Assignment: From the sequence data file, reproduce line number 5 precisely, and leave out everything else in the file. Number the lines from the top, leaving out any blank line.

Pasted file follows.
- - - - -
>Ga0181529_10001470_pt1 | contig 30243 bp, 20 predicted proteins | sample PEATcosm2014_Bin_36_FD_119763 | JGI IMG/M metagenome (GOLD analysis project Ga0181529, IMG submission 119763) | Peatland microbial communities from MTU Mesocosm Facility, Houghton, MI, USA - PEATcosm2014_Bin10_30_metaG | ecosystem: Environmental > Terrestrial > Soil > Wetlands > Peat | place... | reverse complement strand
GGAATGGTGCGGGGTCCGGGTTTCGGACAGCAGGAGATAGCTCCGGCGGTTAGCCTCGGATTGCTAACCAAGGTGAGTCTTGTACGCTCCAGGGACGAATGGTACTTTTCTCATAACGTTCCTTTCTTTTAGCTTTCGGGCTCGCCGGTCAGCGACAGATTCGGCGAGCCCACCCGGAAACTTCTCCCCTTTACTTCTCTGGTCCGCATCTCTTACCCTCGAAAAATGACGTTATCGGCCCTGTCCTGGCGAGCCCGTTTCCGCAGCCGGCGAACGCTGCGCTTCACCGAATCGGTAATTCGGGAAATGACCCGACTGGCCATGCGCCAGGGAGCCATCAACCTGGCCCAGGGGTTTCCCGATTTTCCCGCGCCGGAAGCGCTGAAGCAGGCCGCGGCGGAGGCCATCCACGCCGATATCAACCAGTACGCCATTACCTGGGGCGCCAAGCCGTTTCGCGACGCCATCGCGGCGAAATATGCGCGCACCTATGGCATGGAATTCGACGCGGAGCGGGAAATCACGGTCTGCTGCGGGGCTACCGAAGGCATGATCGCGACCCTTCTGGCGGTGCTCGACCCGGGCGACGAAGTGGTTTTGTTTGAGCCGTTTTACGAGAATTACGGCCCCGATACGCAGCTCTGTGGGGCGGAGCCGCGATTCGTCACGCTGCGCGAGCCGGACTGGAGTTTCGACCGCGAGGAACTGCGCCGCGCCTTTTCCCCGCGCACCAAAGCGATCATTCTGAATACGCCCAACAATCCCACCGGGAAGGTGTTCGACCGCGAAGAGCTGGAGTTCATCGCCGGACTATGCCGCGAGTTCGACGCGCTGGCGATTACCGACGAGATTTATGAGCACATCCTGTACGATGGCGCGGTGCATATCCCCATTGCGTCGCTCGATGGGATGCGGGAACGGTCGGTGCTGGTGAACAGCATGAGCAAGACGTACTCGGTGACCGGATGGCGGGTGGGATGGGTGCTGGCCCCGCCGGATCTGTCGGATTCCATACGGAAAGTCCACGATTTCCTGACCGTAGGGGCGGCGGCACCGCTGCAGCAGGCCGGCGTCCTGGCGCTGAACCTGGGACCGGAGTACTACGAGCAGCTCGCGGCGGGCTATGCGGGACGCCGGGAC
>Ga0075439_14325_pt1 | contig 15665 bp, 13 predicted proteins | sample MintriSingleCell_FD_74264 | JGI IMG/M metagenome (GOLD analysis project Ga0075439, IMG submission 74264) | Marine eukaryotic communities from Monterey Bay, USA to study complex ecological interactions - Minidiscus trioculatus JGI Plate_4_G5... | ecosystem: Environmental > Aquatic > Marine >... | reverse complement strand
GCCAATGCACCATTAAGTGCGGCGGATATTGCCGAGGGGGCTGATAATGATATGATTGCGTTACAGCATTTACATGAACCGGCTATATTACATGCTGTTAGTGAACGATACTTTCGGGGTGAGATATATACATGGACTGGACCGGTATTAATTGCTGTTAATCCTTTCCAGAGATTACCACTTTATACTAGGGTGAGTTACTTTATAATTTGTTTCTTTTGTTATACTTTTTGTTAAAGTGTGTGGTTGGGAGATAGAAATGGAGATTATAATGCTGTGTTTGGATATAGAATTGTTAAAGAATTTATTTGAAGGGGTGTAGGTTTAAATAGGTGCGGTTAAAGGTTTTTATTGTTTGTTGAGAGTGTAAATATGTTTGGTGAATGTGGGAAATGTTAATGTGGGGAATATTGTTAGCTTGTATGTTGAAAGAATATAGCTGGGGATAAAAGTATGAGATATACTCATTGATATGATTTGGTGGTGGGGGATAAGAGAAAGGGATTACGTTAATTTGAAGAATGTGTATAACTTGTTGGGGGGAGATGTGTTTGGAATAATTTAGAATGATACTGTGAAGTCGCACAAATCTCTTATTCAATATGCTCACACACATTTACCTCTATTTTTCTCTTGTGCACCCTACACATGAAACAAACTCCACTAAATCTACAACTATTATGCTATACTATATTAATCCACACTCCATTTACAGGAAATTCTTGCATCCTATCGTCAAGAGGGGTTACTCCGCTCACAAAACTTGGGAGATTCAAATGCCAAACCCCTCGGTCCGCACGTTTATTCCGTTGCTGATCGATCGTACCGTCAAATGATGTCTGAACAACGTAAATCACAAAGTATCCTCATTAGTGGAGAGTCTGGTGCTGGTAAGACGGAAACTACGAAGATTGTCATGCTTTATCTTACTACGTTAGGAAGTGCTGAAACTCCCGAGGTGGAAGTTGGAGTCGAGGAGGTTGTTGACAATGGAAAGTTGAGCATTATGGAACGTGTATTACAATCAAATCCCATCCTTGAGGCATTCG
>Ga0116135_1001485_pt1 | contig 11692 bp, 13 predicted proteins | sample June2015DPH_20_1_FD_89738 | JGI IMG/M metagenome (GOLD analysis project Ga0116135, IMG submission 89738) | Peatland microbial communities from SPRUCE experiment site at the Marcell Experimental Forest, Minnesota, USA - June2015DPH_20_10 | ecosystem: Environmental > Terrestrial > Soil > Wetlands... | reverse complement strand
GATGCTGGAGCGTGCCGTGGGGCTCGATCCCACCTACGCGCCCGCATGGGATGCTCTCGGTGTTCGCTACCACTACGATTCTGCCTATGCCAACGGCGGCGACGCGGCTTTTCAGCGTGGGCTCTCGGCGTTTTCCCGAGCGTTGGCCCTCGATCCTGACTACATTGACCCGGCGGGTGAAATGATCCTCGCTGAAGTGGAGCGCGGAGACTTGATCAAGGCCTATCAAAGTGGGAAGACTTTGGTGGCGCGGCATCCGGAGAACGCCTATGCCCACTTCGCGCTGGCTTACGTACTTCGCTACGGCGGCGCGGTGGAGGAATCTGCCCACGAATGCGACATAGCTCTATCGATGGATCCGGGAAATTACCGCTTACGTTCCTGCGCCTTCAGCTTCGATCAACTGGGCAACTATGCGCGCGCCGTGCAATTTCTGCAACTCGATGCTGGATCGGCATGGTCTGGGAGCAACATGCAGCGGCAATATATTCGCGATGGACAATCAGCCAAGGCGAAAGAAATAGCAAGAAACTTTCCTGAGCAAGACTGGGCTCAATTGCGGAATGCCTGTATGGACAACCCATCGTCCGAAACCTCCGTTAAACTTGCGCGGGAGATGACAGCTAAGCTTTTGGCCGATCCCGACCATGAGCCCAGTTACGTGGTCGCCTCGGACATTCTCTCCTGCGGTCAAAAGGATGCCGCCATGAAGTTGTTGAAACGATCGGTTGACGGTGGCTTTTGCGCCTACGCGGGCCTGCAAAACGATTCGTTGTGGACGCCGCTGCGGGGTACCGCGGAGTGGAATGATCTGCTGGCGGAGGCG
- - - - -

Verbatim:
>Ga0116135_1001485_pt1 | contig 11692 bp, 13 predicted proteins | sample June2015DPH_20_1_FD_89738 | JGI IMG/M metagenome (GOLD analysis project Ga0116135, IMG submission 89738) | Peatland microbial communities from SPRUCE experiment site at the Marcell Experimental Forest, Minnesota, USA - June2015DPH_20_10 | ecosystem: Environmental > Terrestrial > Soil > Wetlands... | reverse complement strand